Major power outages, as a result of severe storms and weather conditions, are of major concern to US power supply companies as they scramble to find ways to reduce and even avoid outage times for their customers.
Many are looking at the deployment of clean, distributed energy technologies that can support critical infrastructure, such as hospitals, public shelters, fueling and communications centers when the grid goes down as a result of a storm or other natural disaster.
After SuperStorm Sandy, The Clean Energy Group (CEG) launched the Resilient Power Project to support state and municipal efforts to deploy clean-energy, resilient power installations, and a number of states began designing programs to allocate public funds towards this development.
Municipal-led resilient power projects receive finance
Connecticut was the first to introduce its microgrids pilot program [Microgrid Makes Unstable Power Supply in Norwich A Thing of the Past]and now the Massachusetts Department of Energy Resources (DOER) and the Patrick administration have awarded US$7.4 million to six municipal-led resilient power projects that will support critical infrastructure and services during natural disasters and other emergencies. These projects will ensure that public shelters, wastewater treatment plants, and other critical community facilities receive power during outages.
The awards are the first in a two-part, US$40 million state grant program which is focused on using clean and renewable energy solutions to achieve municipal resilience. The program is funded by Alternative Compliance Payment (ACP) funds, which are collected from electrical retail suppliers that are unable to meet their compliance obligations under the state’s Renewable and Alternative Portfolio Standard programs.
In addition to the six project grants, DOER has awarded 27 technical assistance grants to communities seeking funding to design resilient power projects. The communities receiving technical assistance awards may apply for project implementation grants in a second solicitation, for which awards will be announced before the end of this year.
The project implementation awards include one microgrid, three combined heat and power (CHP) projects, and two solar PV projects with battery storage. The critical facilities to be supported include schools and community centers that serve as public shelters, police and fire stations, wastewater treatment plants, a municipal fueling station, and a hospital. The projects are located in Berkeley/Taunton, Boston, Lawrence, Northampton, South Essex and Springfield.
Massachusetts resilient power programme
There are a number of significant innovations in the Massachusetts programme which could serve to provide a basis for similar programmes in other states:
• Municipal-led Proposals: When it comes to critical infrastructure and resiliency, municipalities are often in the best position to identify and prioritize the need, as well as to implement projects that frequently involve municipal facilities such as water and wastewater treatment plants, public schools, community buildings, municipal fueling stations and others. Targeting grants to municipal-led projects engages the state’s cities and towns in the resiliency discussion, and helps to ensure the success of projects that are deployed.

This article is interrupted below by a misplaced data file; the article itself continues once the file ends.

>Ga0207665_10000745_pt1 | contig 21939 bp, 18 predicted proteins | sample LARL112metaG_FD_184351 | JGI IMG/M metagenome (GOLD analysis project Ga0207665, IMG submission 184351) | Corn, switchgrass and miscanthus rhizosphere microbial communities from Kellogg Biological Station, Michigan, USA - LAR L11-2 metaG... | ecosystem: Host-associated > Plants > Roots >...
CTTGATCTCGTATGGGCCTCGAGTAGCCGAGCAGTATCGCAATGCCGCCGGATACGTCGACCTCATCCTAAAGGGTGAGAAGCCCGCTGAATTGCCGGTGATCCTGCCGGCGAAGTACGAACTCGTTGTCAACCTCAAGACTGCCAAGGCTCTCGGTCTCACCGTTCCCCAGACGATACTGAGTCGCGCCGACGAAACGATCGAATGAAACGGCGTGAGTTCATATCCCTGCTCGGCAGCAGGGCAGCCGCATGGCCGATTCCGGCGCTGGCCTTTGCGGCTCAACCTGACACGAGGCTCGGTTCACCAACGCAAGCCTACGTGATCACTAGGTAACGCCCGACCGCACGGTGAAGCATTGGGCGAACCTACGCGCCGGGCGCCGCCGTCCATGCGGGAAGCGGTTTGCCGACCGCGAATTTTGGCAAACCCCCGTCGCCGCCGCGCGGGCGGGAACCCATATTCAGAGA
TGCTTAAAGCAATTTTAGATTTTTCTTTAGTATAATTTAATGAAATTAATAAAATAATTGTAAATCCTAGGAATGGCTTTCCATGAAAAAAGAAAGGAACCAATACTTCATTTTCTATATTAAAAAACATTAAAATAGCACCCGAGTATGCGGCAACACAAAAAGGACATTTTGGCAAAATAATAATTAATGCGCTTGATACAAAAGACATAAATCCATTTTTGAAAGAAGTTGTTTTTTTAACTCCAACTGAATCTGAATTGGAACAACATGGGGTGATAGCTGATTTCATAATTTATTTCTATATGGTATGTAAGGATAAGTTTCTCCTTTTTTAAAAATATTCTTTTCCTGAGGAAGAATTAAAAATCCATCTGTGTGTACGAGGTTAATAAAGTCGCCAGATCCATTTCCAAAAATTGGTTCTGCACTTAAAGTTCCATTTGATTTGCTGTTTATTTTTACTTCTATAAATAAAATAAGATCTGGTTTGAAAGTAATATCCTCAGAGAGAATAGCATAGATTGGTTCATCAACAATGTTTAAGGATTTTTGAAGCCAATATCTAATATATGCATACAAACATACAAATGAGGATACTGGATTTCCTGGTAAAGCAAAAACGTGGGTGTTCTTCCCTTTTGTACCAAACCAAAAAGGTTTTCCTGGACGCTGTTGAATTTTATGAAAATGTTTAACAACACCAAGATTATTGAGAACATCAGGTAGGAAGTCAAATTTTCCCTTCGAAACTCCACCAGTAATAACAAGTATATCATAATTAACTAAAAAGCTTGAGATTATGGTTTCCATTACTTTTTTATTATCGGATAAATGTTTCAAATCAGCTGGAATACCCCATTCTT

• Technical Assistance Fund: Among the state resilient power programs announced thus far, the Massachusetts program includes a carve-out fund for technical assistance. This will help municipalities define their needs and design project proposals. Often, municipalities do not have in-house expertise in such advanced energy systems such as solar and storage and microgrids. Some may not be able to pay for the engineering expertise need to develop a project proposal. DOER put together a technical assistance team and encouraged municipalities to apply for a technical assistance grant in Round 1 of the solicitation. Those who were awarded technical assistance in Round one are now eligible to apply for project implementation funds in Round two.
• Casting a wide net: The Massachusetts program does not focus on a single technology, such as CHP, nor does it require a specific size of system, such as microgrids, which tend to be larger than some municipalities need or could support. This agnostic approach allows each project to be tailored to the need of the municipality that will host it.
More resilient urban energy infrastructure is being developed for public safety as well as economic and energy security reasons, says Robert Thornton, president & CEO of the International District Energy Association (IDEA). “We know from experience that robust CHP/district energy microgrids on our college campuses deliver highly reliable and resilient energy with lower environmental footprint. It’s time that cities and communities had the same access to proven technologies like CHP/district energy microgrids.”